U.S. Cellular to sell Midwestern markets, spectrum to Sprint for $480M
U.S. Cellular (NYSE:USM) said it will sell some of its major Midwestern markets and spectrum to Sprint Nextel (NYSE:S) for $480 million as it seeks to streamline its operations. The Tier 2 carrier made the announcement in conjunction with its third-quarter earnings, in which it reported a modest gain in subscribers. U.S. Cellular also said that it will cut the majority of its retail, engineering and business support workers, or about 1,000 jobs, after the deal closes.
As part of the deal, U.S. Cellular will offload its Chicago, St. Louis, central Illinois and three other Midwest markets to Sprint. The deal includes a transfer of PCS spectrum and around 585,000 customers, or about 10 percent of U.S. Cellular's total customer base. U.S. Cellular also said it will transition its Bolingbrook Customer Care Center operations to an existing vendor partner as of Jan. 1.
Sprint will acquire 20 MHz of 1900 MHz PCS spectrum in various Midwest markets including Chicago, South Bend, Ind., and Champaign, Ill., and 10 MHz of PCS spectrum in the St. Louis market. The deal also includes customers and spectrum in other parts of Illinois, Indiana, Michigan, Missouri and Ohio.
U.S. Cellular CEO Mary Dillon said that the company needed to make substantial investments in these markets to deploy LTE. Dillon said that after the deal the company will be smaller but more profitable. She said it was a difficult decision by the right one in the long term as U.S. Cellular focuses on markets where it is stronger.
In an interview with FierceWireless, Dillon said the company is looking to divest underperforming markets where it does not have a strong position relative to the Tier 1 carriers and where postpaid churn is high. "We're focused on a strategy of driving profitable growth," she said." And a step like this is a step very much in the direction of achieving that."
The deal will allow U.S. Cellular to focus on its remaining 5.2 million customers and use its high call quality and customer satisfaction to its advantage, she said. The deal will not impact U.S. Cellular's ongoing deployment of LTE, Dillon added.
Following the market divestitures, U.S. Cellular said it will continue to have more than 1,400 workers in the Chicago area at its headquarters and additional facilities in the surrounding suburbs. The carrier said it may decide to keep certain retail locations in the markets and will provide certain transition services to Sprint, but that over time, both company and agent-owned stores will be closed. The deal requires approval from regulators at the FCC and Department of Justice and is expected to close by mid-2013.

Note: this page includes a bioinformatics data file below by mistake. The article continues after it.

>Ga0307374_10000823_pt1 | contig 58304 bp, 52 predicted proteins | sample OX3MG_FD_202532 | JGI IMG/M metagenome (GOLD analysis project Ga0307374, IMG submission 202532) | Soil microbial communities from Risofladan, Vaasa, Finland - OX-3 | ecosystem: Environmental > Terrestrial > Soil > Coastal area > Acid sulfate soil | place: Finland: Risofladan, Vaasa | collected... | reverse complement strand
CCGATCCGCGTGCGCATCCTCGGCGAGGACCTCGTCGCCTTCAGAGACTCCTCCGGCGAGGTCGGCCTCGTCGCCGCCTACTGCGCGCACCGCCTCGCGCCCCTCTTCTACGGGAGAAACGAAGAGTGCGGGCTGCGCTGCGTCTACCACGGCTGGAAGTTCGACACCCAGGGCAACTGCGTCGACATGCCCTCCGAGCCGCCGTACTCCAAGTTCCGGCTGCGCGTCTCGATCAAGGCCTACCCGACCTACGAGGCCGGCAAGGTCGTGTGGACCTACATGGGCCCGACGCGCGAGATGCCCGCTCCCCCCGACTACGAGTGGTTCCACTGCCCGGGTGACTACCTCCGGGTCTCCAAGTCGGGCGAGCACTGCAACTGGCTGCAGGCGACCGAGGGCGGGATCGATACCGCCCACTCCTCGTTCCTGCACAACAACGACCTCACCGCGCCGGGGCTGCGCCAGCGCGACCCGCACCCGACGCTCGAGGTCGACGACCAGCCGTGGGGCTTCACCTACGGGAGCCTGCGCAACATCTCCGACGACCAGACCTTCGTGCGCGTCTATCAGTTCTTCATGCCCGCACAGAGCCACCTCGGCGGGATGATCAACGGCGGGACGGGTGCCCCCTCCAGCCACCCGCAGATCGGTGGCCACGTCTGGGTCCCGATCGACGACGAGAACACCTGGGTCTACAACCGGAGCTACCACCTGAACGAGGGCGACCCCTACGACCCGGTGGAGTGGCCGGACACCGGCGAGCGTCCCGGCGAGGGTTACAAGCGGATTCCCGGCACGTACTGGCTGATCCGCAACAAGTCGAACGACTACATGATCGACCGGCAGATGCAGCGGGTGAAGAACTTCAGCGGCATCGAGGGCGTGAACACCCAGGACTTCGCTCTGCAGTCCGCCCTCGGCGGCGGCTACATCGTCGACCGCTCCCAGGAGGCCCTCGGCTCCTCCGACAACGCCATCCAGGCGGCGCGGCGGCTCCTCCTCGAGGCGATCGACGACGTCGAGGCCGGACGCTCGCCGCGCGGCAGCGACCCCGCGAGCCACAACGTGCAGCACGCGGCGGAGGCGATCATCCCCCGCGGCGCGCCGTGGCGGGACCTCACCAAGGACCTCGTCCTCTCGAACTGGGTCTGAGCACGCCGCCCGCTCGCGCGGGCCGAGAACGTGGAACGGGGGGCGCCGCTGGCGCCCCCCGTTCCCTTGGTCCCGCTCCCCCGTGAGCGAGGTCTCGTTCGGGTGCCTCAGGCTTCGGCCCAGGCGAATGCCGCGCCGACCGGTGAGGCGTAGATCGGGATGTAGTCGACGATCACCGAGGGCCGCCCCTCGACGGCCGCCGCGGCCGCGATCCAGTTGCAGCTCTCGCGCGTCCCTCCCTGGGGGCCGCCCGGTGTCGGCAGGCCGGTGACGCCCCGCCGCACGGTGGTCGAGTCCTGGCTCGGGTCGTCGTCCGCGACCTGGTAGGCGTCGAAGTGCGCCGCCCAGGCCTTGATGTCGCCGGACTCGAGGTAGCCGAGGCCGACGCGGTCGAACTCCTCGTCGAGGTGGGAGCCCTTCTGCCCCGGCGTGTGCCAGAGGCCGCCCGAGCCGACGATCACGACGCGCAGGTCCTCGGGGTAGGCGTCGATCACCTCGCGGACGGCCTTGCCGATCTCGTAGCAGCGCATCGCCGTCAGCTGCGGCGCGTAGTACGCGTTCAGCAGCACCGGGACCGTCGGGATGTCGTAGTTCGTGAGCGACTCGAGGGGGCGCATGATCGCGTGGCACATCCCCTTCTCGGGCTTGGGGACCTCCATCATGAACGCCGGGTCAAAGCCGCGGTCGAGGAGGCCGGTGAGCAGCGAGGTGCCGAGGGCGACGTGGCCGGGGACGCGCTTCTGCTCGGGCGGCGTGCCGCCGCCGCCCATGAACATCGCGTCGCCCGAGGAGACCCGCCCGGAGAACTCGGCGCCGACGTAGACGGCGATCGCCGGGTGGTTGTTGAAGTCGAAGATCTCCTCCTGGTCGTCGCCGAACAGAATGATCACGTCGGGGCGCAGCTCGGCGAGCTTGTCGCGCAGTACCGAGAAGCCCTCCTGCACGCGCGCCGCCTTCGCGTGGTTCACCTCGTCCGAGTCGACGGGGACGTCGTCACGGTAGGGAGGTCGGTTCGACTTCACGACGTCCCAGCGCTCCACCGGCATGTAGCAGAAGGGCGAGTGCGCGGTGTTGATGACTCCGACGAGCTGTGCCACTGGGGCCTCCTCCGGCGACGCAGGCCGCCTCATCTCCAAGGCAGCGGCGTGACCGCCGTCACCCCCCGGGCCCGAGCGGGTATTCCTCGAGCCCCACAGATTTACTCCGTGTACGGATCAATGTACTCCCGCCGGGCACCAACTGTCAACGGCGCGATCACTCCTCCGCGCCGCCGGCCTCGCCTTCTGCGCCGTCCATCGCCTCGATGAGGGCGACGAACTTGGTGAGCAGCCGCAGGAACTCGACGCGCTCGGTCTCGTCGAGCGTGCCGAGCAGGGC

Sprint CEO Dan Hesse said in a separate statement that the deal will strengthen Sprint's business. "Acquiring this spectrum will significantly increase Sprint's network capacity and improve the customer experience in several important Midwest markets including Chicago and St. Louis," he said. "We welcome the new customers in these markets and look forward to providing them with Sprint's unique combination of unlimited plans, an iconic device portfolio and unmatched customer service."
Here is a breakdown of U.S. Cellular's key quarterly metrics:
Smartphones: The carrier said smartphone penetration increased to 38.6 percent of all postpaid customers, up from 36.8 percent in the second quarter and 26.2 percent in the year-ago quarter. U.S. Cellular said that smartphones represented 53 percent of all devices sold in the third quarter, up from 39.9 percent in the year-ago period. In addition, 50 percent of smartphones sold were LTE smartphones and the company sold 267,000 LTE devices.
LTE: U.S. Cellular's LTE network now covers 30 percent of its customer base, and the carrier reiterated that it will expand that to 58 percent of its customer base by year-end. On Monday the carrier expanded its LTE service to 30 new markets. The expanded LTE footprint includes select cities in Iowa, Wisconsin, North Carolina and Oklahoma, and the carrier is bringing LTE coverage to some of U.S. Cellular's leading markets in Illinois, Maryland, Missouri, New Hampshire, Vermont, Virginia and West Virginia. The next wave of market launches will follow shortly in Rockford, Ill., Medford, Ore., Yakima, Wash., and Knoxville, Tenn. By the end of 2013, U.S. Cellular expects to have 87 percent of its customer base covered with LTE.
Subscribers: U.S. Cellular had 9,000 net subscriber additions in the quarter, an improvement after successive quarters of net subscriber losses and up from 36,000 net subscriber losses in the third quarter of 2011. The carrier gained 19,000 net retail customers, compared to a loss of 23,000 in the year-ago period. The company ended the third quarter with 5.8 million subscribers.
Churn: The company's postpaid churn rate increased slightly to 1.7 percent, up from 1.6 percent in the second quarter and 1.5 percent in the year-ago quarter.
ARPU: U.S. Cellular's total average revenue per user increased $59.57 from $58.09 in the year-ago period. Postpaid ARPU was $54.34, up from $52.41 a year ago.
Financials: U.S. Cellular reported a net profit of $35.5 million, down 43 percent from $62.1 million in the year-ago period. Total revenue increased 3 percent to $1.14 billion. Service revenue was flat at $1.03 billion.
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